Now that my seasonal moorage at Horseshoe Bay is available again, spring time prep is just steps out the door.

Today Madsu got buff. With Aretha Franklin on the MP3 player, the hatches open and the sun shining, I spent the day buffing and polishing with a variety of 3M products.

Its such a delight to see the glimmer come back to the hull and cockpit and I find it amazing how 30 year old fiberglass can look brand new with a little elbow grease and rubbing compound.

In the next couple of days I’ll get the mast out of its winter home (hung under the roof overhand in our backyard), put the spreaders back in place, and load Madsu up for the short trip down to the water and a lift back into the salt chuck.

I did loads of work on the boat last spring, so I get a bit of a ‘buy’ this year – not much to do other than clean things up.

I spend a bit of time re-affixing the electrical conduit in the huge port locker, replaced the corroded connectors on the solar panel and attached a new sacrificial anode to the keel. Since all the cabin cushions spend the winter inside, they’re fresh as a daisy. I’ll give the inside of the cabin good cleaning and then we should be good to go. And not one bit of it feels like work.

Especially with Aretha helping out.

Sixty Three Days

20090127_madsu_63But who’s counting.

My little sailboat Madsu will be back in the water in 63 days.

I was in Horseshoe Bay on other business today and took a walk down the dock. It’s a very different feel this time of year, the docks deserted and today, wet from a light snow fall.

Yet as soon as I walked down the ramp, I immediately felt that thing I feel every time I go down to the boat. Its impossible to describe – a connection of some kind that can’t really be articulated.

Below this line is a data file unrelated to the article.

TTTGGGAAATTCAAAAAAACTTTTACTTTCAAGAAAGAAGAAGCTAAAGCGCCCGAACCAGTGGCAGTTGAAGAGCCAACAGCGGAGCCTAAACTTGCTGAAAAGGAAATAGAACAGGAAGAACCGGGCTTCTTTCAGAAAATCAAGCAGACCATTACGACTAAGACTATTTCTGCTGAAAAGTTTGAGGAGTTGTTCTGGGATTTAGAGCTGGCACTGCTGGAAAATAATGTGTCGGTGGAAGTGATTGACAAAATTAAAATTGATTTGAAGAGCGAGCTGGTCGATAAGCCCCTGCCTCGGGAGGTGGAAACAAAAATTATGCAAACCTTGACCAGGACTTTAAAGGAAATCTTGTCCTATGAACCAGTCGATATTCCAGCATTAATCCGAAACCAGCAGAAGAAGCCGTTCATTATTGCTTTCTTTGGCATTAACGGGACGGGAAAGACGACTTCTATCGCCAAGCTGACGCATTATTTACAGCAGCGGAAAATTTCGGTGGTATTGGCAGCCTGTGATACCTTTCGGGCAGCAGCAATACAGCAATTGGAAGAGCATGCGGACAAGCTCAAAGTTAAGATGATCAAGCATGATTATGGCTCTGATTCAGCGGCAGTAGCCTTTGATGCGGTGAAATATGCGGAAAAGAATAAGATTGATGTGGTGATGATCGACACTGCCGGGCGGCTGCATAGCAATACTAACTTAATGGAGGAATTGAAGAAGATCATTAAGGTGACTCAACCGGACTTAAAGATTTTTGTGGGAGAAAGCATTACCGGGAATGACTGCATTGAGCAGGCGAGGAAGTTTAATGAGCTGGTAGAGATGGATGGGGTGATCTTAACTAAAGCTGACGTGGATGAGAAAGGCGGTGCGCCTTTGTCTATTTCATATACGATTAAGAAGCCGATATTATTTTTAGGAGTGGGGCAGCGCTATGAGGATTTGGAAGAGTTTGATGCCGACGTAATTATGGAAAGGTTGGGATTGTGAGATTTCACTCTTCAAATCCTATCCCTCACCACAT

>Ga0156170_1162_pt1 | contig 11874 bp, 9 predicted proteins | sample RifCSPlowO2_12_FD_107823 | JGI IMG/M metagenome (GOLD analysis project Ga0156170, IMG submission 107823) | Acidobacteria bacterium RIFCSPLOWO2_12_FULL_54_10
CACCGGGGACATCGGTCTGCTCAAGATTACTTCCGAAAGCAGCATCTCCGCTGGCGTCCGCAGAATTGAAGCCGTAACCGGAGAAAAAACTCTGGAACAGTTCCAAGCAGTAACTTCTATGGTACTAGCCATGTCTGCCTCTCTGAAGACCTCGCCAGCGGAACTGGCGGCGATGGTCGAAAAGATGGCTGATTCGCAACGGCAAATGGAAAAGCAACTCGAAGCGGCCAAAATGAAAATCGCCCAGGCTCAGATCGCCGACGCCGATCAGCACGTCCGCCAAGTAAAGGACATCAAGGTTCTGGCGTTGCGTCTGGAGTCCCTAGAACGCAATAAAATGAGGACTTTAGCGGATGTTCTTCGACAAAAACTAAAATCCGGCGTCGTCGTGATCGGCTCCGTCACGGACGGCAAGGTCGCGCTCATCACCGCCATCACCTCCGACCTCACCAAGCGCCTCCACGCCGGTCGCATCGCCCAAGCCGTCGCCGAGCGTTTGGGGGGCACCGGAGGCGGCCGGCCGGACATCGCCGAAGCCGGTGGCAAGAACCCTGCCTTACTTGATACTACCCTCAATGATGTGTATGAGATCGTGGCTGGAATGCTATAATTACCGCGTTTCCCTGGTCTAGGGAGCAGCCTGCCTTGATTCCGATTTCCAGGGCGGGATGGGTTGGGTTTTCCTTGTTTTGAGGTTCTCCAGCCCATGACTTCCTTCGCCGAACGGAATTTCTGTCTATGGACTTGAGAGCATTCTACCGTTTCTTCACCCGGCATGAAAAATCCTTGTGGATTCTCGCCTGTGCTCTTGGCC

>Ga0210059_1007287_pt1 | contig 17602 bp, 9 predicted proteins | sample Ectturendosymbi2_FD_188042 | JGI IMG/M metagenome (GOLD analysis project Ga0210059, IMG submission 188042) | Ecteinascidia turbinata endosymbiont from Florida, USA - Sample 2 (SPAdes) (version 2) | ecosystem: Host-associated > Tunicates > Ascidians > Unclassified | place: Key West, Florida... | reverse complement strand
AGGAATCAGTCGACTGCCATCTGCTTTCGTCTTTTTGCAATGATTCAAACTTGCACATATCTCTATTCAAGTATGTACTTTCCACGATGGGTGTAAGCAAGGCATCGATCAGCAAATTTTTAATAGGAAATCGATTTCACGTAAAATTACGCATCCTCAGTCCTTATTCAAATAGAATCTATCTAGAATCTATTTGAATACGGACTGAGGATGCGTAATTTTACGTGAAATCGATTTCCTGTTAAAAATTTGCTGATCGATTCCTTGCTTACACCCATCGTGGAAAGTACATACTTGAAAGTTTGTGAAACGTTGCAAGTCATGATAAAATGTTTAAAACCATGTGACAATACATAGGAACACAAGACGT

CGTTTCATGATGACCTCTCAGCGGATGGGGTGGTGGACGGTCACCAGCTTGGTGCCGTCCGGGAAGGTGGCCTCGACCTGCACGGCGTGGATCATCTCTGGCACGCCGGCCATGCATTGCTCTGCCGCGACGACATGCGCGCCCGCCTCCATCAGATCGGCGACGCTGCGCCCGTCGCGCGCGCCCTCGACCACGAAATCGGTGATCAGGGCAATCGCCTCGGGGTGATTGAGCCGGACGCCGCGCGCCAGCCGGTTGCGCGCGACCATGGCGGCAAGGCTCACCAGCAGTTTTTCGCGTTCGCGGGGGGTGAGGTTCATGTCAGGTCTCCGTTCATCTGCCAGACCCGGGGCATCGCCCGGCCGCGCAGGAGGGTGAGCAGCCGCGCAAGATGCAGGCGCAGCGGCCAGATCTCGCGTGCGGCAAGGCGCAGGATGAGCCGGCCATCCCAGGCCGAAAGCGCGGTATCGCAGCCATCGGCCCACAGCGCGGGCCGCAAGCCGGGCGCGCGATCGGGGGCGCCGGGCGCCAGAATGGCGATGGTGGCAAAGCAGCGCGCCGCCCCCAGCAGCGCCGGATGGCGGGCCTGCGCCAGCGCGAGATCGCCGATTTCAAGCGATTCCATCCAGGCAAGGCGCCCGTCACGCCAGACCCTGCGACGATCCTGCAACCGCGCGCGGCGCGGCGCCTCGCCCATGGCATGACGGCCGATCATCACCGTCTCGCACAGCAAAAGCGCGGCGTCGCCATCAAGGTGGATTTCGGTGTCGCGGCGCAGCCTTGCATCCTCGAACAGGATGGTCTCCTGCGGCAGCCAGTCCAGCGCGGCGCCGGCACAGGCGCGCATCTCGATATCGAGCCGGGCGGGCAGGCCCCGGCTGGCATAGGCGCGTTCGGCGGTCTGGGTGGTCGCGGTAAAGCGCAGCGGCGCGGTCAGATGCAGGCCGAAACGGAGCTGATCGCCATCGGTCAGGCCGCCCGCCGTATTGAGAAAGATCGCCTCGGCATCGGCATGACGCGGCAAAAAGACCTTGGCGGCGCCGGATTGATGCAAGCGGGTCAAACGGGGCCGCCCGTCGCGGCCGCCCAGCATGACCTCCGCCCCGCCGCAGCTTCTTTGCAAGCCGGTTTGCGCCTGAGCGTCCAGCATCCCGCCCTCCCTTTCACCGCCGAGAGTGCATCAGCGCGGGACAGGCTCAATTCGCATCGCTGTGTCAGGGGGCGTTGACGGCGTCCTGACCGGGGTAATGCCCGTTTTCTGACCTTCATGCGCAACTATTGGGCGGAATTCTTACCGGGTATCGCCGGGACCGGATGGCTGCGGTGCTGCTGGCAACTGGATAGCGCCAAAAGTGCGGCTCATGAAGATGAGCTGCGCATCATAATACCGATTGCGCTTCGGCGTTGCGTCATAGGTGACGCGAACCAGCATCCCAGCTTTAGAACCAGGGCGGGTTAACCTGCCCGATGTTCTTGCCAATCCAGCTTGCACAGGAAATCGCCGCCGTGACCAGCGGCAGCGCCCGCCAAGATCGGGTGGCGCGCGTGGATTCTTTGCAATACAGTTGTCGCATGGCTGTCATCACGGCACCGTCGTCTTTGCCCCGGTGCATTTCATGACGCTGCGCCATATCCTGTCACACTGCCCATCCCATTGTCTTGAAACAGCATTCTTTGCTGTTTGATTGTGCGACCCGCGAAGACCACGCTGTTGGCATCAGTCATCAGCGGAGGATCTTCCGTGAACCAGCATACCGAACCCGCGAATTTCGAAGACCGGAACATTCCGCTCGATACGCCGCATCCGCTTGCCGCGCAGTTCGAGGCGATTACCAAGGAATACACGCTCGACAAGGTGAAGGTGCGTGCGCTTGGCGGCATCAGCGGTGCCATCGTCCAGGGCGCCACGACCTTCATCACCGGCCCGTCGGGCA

In sixty three days I won’t need to try to articulate it – I can simply go - and be.

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Meanwhile Down Under

It’s white with snow all over the lower mainland, and that makes for a lovely break from the grey.

After a morning of snowboarding I started going through some photos I took in Sydney a few years ago.

Maybe because my sailboat Madsu is tucked away out of the water and undercover for the winter, two photos jumped out at me.

A couple of examples of the ultimate in waterfront living…

  • Steps to the ocean
  • Pool
  • Dry dock

Click the pics for larger versions, if you can stand it…

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It’s one thing to haul up that nice little runabout.

But get a load of this ketch.

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Gotta love those Sydneysiders.

Both of these were taken in November 2002.

How Long Is Summer ?

The answer is simple.

Cruising with Madsu on a typical BC summer day.

It’s possible it gets better than this, but I doubt it

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A little reminder of what to expect (again) in just a few months.  And really just an excuse for me to futz with Final Cut Studio 2 which arrived this week.